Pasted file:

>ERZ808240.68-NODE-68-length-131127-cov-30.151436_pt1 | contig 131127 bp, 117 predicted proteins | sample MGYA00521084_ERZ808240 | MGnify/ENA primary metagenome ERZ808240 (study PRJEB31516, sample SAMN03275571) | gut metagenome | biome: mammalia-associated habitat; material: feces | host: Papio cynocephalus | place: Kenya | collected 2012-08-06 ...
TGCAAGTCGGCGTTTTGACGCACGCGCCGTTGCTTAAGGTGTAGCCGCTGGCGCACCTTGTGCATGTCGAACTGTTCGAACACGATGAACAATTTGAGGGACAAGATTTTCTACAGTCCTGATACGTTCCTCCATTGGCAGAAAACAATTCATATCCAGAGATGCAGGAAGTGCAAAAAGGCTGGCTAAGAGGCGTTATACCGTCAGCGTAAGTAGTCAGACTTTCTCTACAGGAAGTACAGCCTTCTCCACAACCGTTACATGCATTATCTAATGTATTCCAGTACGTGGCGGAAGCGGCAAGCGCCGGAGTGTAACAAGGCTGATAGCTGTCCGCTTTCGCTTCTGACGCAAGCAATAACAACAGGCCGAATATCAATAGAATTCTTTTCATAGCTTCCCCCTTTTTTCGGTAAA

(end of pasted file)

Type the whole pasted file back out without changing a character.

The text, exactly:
>ERZ808240.68-NODE-68-length-131127-cov-30.151436_pt1 | contig 131127 bp, 117 predicted proteins | sample MGYA00521084_ERZ808240 | MGnify/ENA primary metagenome ERZ808240 (study PRJEB31516, sample SAMN03275571) | gut metagenome | biome: mammalia-associated habitat; material: feces | host: Papio cynocephalus | place: Kenya | collected 2012-08-06 ...
TGCAAGTCGGCGTTTTGACGCACGCGCCGTTGCTTAAGGTGTAGCCGCTGGCGCACCTTGTGCATGTCGAACTGTTCGAACACGATGAACAATTTGAGGGACAAGATTTTCTACAGTCCTGATACGTTCCTCCATTGGCAGAAAACAATTCATATCCAGAGATGCAGGAAGTGCAAAAAGGCTGGCTAAGAGGCGTTATACCGTCAGCGTAAGTAGTCAGACTTTCTCTACAGGAAGTACAGCCTTCTCCACAACCGTTACATGCATTATCTAATGTATTCCAGTACGTGGCGGAAGCGGCAAGCGCCGGAGTGTAACAAGGCTGATAGCTGTCCGCTTTCGCTTCTGACGCAAGCAATAACAACAGGCCGAATATCAATAGAATTCTTTTCATAGCTTCCCCCTTTTTTCGGTAAA